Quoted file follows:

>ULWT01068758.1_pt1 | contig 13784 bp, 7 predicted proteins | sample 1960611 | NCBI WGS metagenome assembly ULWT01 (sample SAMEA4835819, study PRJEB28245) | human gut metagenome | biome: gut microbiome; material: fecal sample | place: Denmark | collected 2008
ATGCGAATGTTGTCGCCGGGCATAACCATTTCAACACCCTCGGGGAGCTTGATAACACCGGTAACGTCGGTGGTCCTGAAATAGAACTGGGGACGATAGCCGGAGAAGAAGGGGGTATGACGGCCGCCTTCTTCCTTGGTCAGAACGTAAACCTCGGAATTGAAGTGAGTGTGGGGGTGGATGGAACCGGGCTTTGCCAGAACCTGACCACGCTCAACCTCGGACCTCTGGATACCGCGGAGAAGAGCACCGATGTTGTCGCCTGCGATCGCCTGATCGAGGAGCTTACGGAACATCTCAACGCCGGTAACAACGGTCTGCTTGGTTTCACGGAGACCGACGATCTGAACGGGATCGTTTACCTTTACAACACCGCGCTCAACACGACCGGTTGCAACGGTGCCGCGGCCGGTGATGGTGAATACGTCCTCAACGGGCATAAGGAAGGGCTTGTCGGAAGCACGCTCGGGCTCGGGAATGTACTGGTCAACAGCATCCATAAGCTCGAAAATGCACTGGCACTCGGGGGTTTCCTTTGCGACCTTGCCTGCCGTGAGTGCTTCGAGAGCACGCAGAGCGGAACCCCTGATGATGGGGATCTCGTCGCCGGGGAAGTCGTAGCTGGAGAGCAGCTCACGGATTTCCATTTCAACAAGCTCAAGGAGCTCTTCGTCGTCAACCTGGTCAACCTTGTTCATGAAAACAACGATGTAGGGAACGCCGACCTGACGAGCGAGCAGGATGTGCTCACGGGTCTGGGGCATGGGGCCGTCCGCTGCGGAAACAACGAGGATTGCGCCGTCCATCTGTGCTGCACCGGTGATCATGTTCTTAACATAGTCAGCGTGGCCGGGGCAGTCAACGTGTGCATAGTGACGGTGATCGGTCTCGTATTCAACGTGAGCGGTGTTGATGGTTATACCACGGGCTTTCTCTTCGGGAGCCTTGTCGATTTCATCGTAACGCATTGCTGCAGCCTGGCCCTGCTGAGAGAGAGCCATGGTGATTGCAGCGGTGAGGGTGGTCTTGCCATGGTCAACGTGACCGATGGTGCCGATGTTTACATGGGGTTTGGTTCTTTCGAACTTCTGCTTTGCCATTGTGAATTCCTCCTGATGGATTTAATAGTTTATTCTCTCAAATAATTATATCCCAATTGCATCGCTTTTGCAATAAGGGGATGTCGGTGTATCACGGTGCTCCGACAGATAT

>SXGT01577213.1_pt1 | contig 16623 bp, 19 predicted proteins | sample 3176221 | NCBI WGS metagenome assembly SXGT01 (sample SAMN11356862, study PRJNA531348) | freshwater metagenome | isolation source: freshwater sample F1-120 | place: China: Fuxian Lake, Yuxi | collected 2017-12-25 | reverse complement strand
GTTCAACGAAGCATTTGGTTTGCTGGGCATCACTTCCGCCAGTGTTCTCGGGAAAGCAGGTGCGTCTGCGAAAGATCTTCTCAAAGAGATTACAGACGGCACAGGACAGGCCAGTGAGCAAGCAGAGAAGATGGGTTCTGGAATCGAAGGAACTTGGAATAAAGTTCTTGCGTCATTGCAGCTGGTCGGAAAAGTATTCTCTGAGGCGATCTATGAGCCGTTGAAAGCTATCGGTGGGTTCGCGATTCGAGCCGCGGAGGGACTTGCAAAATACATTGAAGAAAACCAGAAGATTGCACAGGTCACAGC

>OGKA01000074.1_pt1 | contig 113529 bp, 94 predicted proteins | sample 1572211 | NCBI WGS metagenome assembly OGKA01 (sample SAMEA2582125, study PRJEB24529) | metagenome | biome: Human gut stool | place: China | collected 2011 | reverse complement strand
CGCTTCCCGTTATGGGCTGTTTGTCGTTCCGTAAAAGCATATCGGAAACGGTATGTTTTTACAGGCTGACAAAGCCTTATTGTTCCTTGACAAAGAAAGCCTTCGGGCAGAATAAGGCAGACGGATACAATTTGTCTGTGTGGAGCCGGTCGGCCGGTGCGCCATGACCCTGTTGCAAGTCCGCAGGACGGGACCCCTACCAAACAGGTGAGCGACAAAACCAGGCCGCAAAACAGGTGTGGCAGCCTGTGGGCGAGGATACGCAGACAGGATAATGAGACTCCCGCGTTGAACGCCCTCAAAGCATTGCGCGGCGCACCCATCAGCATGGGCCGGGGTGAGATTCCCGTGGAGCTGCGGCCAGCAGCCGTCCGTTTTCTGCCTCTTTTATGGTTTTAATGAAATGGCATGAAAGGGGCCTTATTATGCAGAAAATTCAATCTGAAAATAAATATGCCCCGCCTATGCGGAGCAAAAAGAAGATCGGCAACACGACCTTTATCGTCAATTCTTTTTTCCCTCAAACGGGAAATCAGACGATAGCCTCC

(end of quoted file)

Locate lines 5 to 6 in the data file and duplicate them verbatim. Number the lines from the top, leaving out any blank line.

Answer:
>OGKA01000074.1_pt1 | contig 113529 bp, 94 predicted proteins | sample 1572211 | NCBI WGS metagenome assembly OGKA01 (sample SAMEA2582125, study PRJEB24529) | metagenome | biome: Human gut stool | place: China | collected 2011 | reverse complement strand
CGCTTCCCGTTATGGGCTGTTTGTCGTTCCGTAAAAGCATATCGGAAACGGTATGTTTTTACAGGCTGACAAAGCCTTATTGTTCCTTGACAAAGAAAGCCTTCGGGCAGAATAAGGCAGACGGATACAATTTGTCTGTGTGGAGCCGGTCGGCCGGTGCGCCATGACCCTGTTGCAAGTCCGCAGGACGGGACCCCTACCAAACAGGTGAGCGACAAAACCAGGCCGCAAAACAGGTGTGGCAGCCTGTGGGCGAGGATACGCAGACAGGATAATGAGACTCCCGCGTTGAACGCCCTCAAAGCATTGCGCGGCGCACCCATCAGCATGGGCCGGGGTGAGATTCCCGTGGAGCTGCGGCCAGCAGCCGTCCGTTTTCTGCCTCTTTTATGGTTTTAATGAAATGGCATGAAAGGGGCCTTATTATGCAGAAAATTCAATCTGAAAATAAATATGCCCCGCCTATGCGGAGCAAAAAGAAGATCGGCAACACGACCTTTATCGTCAATTCTTTTTTCCCTCAAACGGGAAATCAGACGATAGCCTCC